Perhaps students are actually in science class doing a lab and creating this new solution. While it would be reasonable to do this by hand using substitution, if this is part of an experiment, then using a calculator to get the answer quickly and therefore get on with the experiment might be a more logical step, especially when time is of the essence in classes. I am going to demonstrate on the fx-991Ex how to solve this problem.  I am using a scientific calculator because in middle school, students are more than likely going to have access to these versus a graphing calculator. This video shows how you can quickly solve the simultaneous equations, and also, with the QR code capabilities, also see a graphical representation of the solution.

If a scientific calculator is all your students have access to, remember that they can do a lot more than you might think.  I will explore more features of the ClassWiz in later posts as we continue to explore mathematics and using technology to support learning.

Histograms with ClassWiz & QR Codes

Students should engage and be hands-on with mathematics as much as possible. One of the activities I loved was the Sum of Two Dice, whether in my middle school classes or in my Algebra classes. That’s the great thing about mathematics – you can take an activity/concept and make it more or less rigorous depending on the questions you ask.

I am sure many of you have done this activity – I am choosing it for this post because it’s a nice way to 2015-12-10_11-23-28demonstrate how the Casio ClassWiz (fx-991EX) scientific calculator allows you to create frequency tables and with the QR code, see an online visualization of the data.

First thing – have students roll two dice and collect some data – i.e., the number on each die and then the sum of the two together. If you don’t have die (or don’t want to hear all the noise!) you can utilize the random integer option on the calculator to simulate rolling die. I usually had my students in pairs to do this – one record, one ‘roll’. Then have them tabulate the frequency of each sum and create a new table with possible sums & frequency.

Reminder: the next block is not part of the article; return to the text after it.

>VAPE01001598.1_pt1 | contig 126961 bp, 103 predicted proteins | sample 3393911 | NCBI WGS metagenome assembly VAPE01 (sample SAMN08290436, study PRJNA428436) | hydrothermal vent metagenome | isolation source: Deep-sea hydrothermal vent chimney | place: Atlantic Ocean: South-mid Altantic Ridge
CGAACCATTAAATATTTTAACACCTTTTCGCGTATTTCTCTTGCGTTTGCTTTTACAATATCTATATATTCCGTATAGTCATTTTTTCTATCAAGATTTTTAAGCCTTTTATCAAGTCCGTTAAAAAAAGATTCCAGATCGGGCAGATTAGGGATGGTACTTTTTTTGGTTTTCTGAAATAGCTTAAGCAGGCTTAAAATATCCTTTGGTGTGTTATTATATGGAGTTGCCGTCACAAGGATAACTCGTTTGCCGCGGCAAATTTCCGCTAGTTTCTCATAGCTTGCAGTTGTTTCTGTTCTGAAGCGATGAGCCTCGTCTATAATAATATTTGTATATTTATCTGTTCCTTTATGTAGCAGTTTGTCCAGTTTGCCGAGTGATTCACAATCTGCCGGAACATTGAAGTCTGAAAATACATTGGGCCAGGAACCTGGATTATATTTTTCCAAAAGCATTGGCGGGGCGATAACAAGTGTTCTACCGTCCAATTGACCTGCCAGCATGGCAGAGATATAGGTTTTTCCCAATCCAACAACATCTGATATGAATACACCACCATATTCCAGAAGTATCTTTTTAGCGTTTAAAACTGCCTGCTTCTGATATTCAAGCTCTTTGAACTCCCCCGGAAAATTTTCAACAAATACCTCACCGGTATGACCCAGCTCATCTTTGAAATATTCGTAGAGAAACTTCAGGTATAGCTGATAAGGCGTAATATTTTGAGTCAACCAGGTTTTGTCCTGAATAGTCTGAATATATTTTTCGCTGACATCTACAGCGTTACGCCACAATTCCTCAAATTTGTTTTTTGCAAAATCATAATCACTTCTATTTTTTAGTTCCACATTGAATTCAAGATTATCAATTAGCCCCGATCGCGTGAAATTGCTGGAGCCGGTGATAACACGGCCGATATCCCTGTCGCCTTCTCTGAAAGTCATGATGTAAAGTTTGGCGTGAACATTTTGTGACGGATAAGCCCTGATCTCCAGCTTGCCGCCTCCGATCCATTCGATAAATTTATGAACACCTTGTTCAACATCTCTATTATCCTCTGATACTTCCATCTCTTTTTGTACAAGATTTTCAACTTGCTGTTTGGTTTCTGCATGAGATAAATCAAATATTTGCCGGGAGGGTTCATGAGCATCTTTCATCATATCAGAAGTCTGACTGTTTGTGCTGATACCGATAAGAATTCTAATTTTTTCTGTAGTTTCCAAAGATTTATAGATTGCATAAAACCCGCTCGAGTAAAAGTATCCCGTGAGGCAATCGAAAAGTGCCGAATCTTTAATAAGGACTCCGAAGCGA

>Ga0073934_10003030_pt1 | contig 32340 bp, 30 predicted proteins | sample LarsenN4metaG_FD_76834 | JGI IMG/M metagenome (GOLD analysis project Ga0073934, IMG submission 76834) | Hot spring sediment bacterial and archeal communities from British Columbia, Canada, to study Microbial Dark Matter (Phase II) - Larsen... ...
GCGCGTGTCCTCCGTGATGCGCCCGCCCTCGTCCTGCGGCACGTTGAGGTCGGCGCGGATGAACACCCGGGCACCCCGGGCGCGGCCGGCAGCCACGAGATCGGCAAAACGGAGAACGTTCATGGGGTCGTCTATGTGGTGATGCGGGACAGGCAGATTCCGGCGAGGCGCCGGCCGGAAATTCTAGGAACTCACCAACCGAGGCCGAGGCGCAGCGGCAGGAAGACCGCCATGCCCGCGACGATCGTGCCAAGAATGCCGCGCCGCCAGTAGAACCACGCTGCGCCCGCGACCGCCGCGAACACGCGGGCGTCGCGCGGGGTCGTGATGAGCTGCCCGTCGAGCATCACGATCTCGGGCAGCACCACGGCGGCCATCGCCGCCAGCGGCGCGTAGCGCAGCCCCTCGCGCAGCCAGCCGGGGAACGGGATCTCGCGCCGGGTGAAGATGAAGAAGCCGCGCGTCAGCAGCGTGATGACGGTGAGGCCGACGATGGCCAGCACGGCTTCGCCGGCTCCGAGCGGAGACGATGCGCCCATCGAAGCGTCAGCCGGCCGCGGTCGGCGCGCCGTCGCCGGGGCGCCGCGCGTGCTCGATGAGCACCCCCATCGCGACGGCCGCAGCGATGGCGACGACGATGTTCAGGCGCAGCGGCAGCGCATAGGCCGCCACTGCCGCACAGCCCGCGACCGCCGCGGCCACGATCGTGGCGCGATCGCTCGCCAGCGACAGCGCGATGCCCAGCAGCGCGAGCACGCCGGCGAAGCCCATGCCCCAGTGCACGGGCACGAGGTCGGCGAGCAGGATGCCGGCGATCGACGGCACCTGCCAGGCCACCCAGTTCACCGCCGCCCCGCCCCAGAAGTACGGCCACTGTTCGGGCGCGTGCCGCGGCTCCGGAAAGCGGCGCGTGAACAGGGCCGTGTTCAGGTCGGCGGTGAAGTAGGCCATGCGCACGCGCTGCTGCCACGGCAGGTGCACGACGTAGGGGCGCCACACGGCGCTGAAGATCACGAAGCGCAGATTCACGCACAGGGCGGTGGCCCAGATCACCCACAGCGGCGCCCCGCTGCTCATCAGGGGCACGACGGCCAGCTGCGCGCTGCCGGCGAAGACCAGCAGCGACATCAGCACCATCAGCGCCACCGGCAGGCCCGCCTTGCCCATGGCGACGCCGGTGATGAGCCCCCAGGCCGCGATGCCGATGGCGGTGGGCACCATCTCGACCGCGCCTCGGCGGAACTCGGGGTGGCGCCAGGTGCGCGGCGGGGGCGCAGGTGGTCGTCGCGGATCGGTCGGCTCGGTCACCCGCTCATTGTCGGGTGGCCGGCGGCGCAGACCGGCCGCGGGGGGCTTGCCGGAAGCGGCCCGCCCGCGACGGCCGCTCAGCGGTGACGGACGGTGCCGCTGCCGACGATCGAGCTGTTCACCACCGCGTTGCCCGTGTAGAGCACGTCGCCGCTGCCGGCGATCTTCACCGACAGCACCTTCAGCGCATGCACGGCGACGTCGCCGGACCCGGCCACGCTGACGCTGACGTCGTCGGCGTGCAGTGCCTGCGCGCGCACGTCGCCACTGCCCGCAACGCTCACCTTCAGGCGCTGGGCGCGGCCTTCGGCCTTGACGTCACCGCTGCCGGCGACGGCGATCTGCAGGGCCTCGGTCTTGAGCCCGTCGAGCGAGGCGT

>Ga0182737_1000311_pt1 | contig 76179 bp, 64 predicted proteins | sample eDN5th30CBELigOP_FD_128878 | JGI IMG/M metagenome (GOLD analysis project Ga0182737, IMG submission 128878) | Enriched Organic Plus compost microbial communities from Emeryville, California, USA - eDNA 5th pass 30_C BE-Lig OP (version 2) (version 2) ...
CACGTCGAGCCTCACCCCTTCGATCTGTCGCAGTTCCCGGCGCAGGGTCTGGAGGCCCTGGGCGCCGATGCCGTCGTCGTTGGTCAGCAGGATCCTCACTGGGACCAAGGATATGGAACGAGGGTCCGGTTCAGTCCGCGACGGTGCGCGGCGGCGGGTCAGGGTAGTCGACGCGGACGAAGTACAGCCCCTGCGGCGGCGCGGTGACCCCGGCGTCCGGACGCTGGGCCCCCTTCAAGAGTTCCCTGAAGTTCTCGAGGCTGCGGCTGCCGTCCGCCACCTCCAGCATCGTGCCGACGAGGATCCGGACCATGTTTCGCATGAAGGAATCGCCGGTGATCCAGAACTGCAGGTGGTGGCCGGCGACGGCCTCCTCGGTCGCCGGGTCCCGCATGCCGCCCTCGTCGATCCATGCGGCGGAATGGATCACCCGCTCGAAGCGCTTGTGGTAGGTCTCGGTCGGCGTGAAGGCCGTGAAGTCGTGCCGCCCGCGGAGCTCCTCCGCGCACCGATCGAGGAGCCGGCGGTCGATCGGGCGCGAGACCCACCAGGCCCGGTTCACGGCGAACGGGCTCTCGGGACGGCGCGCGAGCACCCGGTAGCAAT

2015-12-10_12-32-42The next step is to have them make a histogram of their own frequency table and then compare to other students.  In my example, students only rolled 24 times each, so everyone’s graph will look different and not be what we expected (more 7’s). Great discussions can come from these observations.

Hopefully, discussions lead to the idea that each group o2015-12-10_12-17-22nly collected a small sample of rolls, and that if we had more samples,
perhaps the distribution of data would be more what we expected – i.e. more sums of 7 appearing. Here’s where having a class emulator is a great tool – you can display one frequency table and collect the class data.  So – same sums, but combine each groups frequency to get a total frequency for the whole class.

Once you collect the class data, you can then create a new histogram. With the 2015-12-10_12-18-07ClassWiz you can easily do so just by creating a QR code of the table data, and, with the emulator, go directly to the visualization. You can also do this with the SmartPhone App Edu+ if you have that option. The nice thing about the emulator is you can immediately pop the visualization up and begin discussions and comparisons of whole class histogram versus individual groups. Being able to immediately see the visualization with only a scientific calculator, is powerful, especially as you can quickly compare between previous “one-group” histogram and current “whole-class”.

There are so many ways to use this activity – I use to use it with TinkerPlots, graphing calculators, students hand-drawing the graphs. The ClassWiz and its ability to create QR codes and online visualizations is another way to help students make meaning out of the math they are doing, especially when they only have a scientific calculator to use, as most middle school students do. Hopefully this gives you some more options.  I have included a short video clip on how to actually create the frequency table, QR code, and online graph using the ClassWiz fx-991EX. Try it!